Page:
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Maurice
     

Maurice

4.5 12
Director: James Ivory

Cast: James Wilby, Hugh Grant, Rupert Graves

 

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James Ivory and Ismail Merchant's Maurice, a tale of homosexual love set in a time and place when such a relationship was forbidden by law, gets a stately DVD release thanks to Home Vision. The film is presented in a widescreen transfer that preserves the original theatrical aspect ratio of 1.78:1. The English soundtrack is rendered in Dolby Digital Stereo.

Overview

James Ivory and Ismail Merchant's Maurice, a tale of homosexual love set in a time and place when such a relationship was forbidden by law, gets a stately DVD release thanks to Home Vision. The film is presented in a widescreen transfer that preserves the original theatrical aspect ratio of 1.78:1. The English soundtrack is rendered in Dolby Digital Stereo. English subtitles are accessible. The extensive supplemental materials include new interviews with the director, the producer, the screenwriter, and the cast, including Hugh Grant; deleted scenes; and an alternate opening with a commentary by Ivory. The original theatrical trailer rounds out this fine disc.

Editorial Reviews

All Movie Guide - Brian J. Dillard
Written in 1914, but published only after its author's death because he didn't wish to cause a scandal, Maurice is E.M. Forster's most personal novel, though it's also his least meaty. Unlike most of Merchant-Ivory's other Forster adaptations, then, Maurice boils its source material down to an essence without losing any of the flavor. As the callow title character, James Wilby does a good job fumbling toward self-knowledge in a social landscape devoid of self-help manuals or vaguely respectable role models. His character's arc may have become a tad overfamiliar in the years since the book was written, let alone since the movie came out, but in the context of pre-World War I England, it resonates. Hugh Grant, meanwhile, gets to have all the fun as Clive Durham, the lover who lapses from intellectual devotion into self-delusion as adulthood plies its many pressures. James Ivory's script insists on depicting Clive as a clear-cut closet case rather than exploring the ambiguous conception of homosexuality in an era before modern ideas about sexual orientation had taken shape. It's to Grant's credit, then, that he makes Clive's inner torment so wrenching. Rupert Graves' gay groundskeeper doesn't show up till the third act, but his unvarnished charm adds some much-needed grit and momentum to a film that sometimes seems to depict coming out of the closet as an endless attack of the vapors. Ultimately, Forster's conflation of working-class vitality with personal freedom is a little too pat for modern audiences. But, seen in its historical context as both a novel and a film, Maurice is as interesting as it is entertaining.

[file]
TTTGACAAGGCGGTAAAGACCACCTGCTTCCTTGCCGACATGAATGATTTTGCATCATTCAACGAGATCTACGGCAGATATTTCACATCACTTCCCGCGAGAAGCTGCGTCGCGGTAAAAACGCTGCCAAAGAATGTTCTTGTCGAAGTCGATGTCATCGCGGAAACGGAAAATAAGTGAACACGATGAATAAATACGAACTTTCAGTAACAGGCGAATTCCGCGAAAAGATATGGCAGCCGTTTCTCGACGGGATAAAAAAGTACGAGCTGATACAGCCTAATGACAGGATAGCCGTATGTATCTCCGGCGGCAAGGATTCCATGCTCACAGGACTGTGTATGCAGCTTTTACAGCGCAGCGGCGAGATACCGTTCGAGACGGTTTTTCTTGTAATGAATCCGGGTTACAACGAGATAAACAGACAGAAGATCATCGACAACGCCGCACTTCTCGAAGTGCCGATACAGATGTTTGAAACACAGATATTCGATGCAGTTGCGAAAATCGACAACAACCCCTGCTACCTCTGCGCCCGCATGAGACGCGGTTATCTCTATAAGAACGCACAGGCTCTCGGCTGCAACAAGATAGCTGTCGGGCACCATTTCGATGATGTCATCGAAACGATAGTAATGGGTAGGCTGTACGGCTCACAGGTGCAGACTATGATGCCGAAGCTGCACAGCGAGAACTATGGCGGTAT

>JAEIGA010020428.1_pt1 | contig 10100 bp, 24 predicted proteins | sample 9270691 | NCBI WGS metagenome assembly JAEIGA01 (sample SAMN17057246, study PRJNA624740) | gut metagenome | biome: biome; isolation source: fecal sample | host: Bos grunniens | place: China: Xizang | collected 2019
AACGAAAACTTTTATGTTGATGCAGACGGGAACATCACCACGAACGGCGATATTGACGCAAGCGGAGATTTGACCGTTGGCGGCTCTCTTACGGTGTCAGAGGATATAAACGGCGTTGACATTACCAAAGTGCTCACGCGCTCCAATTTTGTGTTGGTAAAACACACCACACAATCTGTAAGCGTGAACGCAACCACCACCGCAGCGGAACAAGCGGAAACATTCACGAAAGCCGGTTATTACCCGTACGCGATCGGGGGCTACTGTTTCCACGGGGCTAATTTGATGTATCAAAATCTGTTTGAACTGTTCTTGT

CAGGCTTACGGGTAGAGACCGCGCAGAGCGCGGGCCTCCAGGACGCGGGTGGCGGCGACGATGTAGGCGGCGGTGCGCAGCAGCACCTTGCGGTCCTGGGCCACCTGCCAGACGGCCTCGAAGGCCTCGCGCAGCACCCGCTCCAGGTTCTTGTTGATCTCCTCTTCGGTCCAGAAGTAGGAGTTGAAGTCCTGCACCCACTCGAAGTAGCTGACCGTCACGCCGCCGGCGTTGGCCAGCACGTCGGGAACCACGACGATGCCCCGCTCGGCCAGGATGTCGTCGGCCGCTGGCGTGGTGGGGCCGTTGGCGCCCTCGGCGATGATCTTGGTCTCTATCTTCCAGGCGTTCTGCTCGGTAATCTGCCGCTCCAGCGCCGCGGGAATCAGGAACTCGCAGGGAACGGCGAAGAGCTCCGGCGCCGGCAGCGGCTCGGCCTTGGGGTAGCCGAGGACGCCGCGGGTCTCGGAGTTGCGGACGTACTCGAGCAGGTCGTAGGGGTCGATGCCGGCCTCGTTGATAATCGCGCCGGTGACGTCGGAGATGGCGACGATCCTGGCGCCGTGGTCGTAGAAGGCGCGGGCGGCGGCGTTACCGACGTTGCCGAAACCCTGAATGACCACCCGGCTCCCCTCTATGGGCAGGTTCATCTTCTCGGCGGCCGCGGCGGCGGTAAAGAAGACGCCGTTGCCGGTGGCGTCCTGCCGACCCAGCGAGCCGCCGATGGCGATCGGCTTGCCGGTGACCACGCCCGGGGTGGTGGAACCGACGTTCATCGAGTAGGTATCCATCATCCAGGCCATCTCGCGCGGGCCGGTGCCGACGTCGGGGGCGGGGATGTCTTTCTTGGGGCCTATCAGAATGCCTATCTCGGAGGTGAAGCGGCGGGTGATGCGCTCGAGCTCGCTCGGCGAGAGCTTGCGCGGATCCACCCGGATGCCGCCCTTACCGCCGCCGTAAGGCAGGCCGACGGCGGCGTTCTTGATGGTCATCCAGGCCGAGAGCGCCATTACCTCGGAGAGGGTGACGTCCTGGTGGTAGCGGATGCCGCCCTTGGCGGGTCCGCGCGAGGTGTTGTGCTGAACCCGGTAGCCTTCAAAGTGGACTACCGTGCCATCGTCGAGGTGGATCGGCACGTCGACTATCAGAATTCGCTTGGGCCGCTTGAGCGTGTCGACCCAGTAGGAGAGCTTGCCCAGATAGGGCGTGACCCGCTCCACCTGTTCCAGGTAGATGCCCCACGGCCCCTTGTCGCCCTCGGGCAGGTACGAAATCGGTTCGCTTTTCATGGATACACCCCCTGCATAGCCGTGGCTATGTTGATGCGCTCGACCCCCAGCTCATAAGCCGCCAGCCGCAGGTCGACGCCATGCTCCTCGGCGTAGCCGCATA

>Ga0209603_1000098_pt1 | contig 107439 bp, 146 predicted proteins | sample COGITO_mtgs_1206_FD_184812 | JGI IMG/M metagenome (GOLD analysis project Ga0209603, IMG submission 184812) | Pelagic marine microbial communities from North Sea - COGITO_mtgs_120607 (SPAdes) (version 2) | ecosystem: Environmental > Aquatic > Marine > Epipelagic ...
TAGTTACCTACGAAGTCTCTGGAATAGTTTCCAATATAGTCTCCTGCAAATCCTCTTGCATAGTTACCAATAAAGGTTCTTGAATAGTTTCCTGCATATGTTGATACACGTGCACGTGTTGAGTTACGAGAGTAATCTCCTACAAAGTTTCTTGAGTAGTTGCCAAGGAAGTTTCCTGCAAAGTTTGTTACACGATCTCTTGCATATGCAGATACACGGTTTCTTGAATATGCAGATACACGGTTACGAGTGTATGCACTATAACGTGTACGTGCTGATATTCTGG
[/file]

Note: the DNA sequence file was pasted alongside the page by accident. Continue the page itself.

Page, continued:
Product Details

Release Date:
02/24/2004
UPC:
0037429179024
Original Release:
1987
Rating:
R
Source:
Merchant Ivory
Region Code:
1
Presentation:
[Wide Screen]
Sound:
[Dolby Digital Stereo]
Time:
2:20:00

Special Features

Luminous new high-definition digital transfer, enhanced for widescreen televisions; "Conversation With the Filmmakers," part of a new series of interviews with Ismail Merchant, James Ivory, and Richard Robbins; "The Story of Maurice," featuring new interviews with screenwriter Kit Hesketh-Harvey and actors James Wilby, Hugh Grant, and Rupert Graves; Over 30 minutes of deleted and alternate scenes, including a reconstructed opening sequence, with commentary by James Ivory; Original theatrical trailer; English subtitles for the deaf and hearing impaired

Cast & Crew

Performance Credits
James Wilby Maurice Hall
Hugh Grant Clive Durham
Rupert Graves Alec Scudder
Denholm Elliott Dr. Barry
Simon Callow Mr. Ducie
Billie Whitelaw Mrs. Hall
Ben Kingsley Lasker-Jones
Judy Parfitt Mrs. Durham
Phoebe Nicholls Anne Durham
Mark Tandy Risley
Helena Michell Ada Hall
Kitty Aldridge Kitty Hall
Patrick Godfrey Simcox
Michael Jenn Archie
Barry Foster Dean Cornwalis
Peter Eyre Mr. Borenius
Catherine Rabett Pippa Durham
Orlando Wells Young Maurice
Helena Bonham Carter Bonham,Young Lady at Cricket Match
Andrew St. Clair Undergraduate
Harriet Thorpe Barmaid
Julian Wadham Hull
Richard Warner Judge
Alan Whybrow Mr. Scudder

Technical Credits
James Ivory Director,Screenwriter
Brian Ackland-Snow Production Designer
Jenny Beavan Costumes/Costume Designer
Paul Bradley Associate Producer
John Bright Costumes/Costume Designer
Celestia Fox Casting
Kit Hesketh-Harvey Screenwriter
Mary Hillman Makeup
Richard Robbins Score Composer
Mike Shoring Sound/Sound Designer
Katherine Wenning Editor
Michael Zimbrich Asst. Director

Scene Index

Side #1 -- Disc 1
1. Opening Credits/"The Sacred Mystery of Sex" [6:19]
2. Michaelmas Term, 1909, Cambridge [3:13]
3. Meeting Clive Durham [4:09]
4. "The Unspeakable Vice of the Greeks" [5:28]
5. "Your Father Always Went to Church" [1:33]
6. First Embrace [6:38]
7. "Can't You Kiss Me?" [4:32]
8. Maurice Returns Home [2:01]
9. Pendersleigh Park, 1910 [5:33]
10. The City, 1911 [2:56]